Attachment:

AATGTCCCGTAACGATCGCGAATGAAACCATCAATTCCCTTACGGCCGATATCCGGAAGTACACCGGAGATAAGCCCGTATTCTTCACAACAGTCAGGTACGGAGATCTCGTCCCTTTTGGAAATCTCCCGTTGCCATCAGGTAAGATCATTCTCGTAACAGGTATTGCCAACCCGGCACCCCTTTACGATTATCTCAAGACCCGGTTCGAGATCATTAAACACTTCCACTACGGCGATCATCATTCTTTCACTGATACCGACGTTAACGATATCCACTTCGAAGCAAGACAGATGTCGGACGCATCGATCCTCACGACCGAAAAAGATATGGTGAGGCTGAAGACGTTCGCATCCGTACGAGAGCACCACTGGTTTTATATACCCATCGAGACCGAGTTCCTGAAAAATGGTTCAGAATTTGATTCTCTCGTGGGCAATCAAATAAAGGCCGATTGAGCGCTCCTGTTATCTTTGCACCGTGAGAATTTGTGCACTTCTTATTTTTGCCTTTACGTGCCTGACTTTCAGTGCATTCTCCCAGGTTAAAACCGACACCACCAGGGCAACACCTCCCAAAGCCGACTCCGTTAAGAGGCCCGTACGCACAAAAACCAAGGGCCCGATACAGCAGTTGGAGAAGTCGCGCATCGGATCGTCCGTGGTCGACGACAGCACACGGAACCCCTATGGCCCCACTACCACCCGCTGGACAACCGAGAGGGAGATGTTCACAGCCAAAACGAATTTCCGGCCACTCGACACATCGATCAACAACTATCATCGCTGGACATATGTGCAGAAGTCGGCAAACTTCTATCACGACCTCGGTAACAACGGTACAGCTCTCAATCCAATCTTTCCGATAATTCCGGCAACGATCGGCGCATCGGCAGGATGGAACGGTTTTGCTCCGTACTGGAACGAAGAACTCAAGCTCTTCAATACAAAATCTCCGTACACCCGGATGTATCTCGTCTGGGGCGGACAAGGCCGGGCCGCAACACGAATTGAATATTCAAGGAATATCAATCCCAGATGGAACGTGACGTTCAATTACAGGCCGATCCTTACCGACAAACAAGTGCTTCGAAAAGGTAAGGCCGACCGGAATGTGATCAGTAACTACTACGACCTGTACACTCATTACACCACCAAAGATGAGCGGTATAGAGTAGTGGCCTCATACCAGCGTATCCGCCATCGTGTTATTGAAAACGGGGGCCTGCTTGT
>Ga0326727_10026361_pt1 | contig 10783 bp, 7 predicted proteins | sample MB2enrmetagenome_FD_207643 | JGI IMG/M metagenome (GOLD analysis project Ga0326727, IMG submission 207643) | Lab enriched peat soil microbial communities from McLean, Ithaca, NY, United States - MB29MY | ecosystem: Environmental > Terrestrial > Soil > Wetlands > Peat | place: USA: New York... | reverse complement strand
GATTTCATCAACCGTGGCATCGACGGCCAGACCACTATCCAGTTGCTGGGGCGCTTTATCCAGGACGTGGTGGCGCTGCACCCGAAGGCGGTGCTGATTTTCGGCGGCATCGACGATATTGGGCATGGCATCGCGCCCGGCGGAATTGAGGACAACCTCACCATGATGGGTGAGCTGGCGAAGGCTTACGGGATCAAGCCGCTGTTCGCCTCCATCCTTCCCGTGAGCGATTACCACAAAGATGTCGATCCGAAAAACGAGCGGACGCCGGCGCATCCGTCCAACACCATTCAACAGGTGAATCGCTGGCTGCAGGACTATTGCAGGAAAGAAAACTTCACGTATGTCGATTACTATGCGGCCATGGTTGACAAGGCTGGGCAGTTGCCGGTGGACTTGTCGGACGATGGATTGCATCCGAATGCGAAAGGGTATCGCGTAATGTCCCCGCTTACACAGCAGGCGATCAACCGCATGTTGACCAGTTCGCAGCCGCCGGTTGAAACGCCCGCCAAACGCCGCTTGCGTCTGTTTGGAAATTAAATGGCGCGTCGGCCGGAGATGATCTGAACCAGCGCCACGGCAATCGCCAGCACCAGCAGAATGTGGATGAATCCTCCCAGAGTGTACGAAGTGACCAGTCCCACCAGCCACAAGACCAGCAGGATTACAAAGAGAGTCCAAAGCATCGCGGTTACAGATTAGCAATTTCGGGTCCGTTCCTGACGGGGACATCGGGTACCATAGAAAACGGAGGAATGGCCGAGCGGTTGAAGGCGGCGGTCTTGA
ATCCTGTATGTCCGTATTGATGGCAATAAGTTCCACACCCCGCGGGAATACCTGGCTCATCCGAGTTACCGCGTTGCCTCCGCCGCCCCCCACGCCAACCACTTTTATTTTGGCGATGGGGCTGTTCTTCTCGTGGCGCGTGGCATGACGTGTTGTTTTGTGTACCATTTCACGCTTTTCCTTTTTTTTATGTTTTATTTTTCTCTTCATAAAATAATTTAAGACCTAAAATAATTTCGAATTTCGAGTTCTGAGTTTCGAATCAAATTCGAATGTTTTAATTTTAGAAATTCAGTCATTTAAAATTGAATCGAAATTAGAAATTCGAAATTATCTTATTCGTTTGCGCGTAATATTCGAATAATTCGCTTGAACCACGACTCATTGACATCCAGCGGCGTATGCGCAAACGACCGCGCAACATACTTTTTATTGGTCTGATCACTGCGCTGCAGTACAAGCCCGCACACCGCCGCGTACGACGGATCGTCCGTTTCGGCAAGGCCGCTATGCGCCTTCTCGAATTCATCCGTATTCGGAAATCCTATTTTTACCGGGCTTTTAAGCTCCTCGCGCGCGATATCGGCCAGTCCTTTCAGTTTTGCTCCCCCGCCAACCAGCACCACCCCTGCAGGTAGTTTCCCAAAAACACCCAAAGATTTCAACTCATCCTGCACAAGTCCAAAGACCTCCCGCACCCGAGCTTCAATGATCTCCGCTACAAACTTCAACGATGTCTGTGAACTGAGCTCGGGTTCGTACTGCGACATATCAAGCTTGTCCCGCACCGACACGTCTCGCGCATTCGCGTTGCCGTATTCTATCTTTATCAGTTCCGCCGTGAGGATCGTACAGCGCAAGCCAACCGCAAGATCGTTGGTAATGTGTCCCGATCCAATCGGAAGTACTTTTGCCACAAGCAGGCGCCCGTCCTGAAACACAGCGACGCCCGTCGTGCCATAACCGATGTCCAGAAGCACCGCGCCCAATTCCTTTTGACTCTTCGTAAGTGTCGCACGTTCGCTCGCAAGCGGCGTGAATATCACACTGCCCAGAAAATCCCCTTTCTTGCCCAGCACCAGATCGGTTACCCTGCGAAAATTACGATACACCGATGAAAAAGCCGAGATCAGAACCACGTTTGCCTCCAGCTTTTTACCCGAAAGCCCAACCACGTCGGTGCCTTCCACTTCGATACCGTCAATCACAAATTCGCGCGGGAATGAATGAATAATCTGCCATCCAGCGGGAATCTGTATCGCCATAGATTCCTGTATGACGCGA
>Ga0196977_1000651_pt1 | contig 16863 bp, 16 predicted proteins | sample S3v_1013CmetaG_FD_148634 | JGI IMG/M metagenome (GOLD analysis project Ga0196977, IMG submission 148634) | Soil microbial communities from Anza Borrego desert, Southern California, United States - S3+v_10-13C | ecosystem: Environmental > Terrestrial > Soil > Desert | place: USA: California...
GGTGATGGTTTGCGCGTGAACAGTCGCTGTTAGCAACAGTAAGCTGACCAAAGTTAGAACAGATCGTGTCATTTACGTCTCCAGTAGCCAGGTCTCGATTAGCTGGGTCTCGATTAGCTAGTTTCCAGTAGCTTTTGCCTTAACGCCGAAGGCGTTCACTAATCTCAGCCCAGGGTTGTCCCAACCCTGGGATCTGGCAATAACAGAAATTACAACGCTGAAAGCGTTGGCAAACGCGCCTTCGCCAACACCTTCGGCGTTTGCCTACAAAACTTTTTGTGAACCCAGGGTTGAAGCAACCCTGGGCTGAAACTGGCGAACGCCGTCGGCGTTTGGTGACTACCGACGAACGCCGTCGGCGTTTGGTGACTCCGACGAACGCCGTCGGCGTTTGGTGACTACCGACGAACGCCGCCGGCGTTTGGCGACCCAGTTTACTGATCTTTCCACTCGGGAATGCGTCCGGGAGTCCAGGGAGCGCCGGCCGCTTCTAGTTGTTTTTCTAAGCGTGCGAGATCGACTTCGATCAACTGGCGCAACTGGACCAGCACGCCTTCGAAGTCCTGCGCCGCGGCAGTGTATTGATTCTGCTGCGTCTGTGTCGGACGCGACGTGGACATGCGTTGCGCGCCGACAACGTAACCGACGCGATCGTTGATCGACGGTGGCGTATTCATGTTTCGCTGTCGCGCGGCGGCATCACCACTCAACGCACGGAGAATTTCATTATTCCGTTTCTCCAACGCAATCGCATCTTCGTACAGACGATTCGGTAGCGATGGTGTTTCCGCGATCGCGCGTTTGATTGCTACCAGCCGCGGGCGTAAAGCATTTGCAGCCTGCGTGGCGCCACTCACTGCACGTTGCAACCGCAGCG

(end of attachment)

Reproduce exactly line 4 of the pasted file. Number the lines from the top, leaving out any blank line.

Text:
ATCCTGTATGTCCGTATTGATGGCAATAAGTTCCACACCCCGCGGGAATACCTGGCTCATCCGAGTTACCGCGTTGCCTCCGCCGCCCCCCACGCCAACCACTTTTATTTTGGCGATGGGGCTGTTCTTCTCGTGGCGCGTGGCATGACGTGTTGTTTTGTGTACCATTTCACGCTTTTCCTTTTTTTTATGTTTTATTTTTCTCTTCATAAAATAATTTAAGACCTAAAATAATTTCGAATTTCGAGTTCTGAGTTTCGAATCAAATTCGAATGTTTTAATTTTAGAAATTCAGTCATTTAAAATTGAATCGAAATTAGAAATTCGAAATTATCTTATTCGTTTGCGCGTAATATTCGAATAATTCGCTTGAACCACGACTCATTGACATCCAGCGGCGTATGCGCAAACGACCGCGCAACATACTTTTTATTGGTCTGATCACTGCGCTGCAGTACAAGCCCGCACACCGCCGCGTACGACGGATCGTCCGTTTCGGCAAGGCCGCTATGCGCCTTCTCGAATTCATCCGTATTCGGAAATCCTATTTTTACCGGGCTTTTAAGCTCCTCGCGCGCGATATCGGCCAGTCCTTTCAGTTTTGCTCCCCCGCCAACCAGCACCACCCCTGCAGGTAGTTTCCCAAAAACACCCAAAGATTTCAACTCATCCTGCACAAGTCCAAAGACCTCCCGCACCCGAGCTTCAATGATCTCCGCTACAAACTTCAACGATGTCTGTGAACTGAGCTCGGGTTCGTACTGCGACATATCAAGCTTGTCCCGCACCGACACGTCTCGCGCATTCGCGTTGCCGTATTCTATCTTTATCAGTTCCGCCGTGAGGATCGTACAGCGCAAGCCAACCGCAAGATCGTTGGTAATGTGTCCCGATCCAATCGGAAGTACTTTTGCCACAAGCAGGCGCCCGTCCTGAAACACAGCGACGCCCGTCGTGCCATAACCGATGTCCAGAAGCACCGCGCCCAATTCCTTTTGACTCTTCGTAAGTGTCGCACGTTCGCTCGCAAGCGGCGTGAATATCACACTGCCCAGAAAATCCCCTTTCTTGCCCAGCACCAGATCGGTTACCCTGCGAAAATTACGATACACCGATGAAAAAGCCGAGATCAGAACCACGTTTGCCTCCAGCTTTTTACCCGAAAGCCCAACCACGTCGGTGCCTTCCACTTCGATACCGTCAATCACAAATTCGCGCGGGAATGAATGAATAATCTGCCATCCAGCGGGAATCTGTATCGCCATAGATTCCTGTATGACGCGA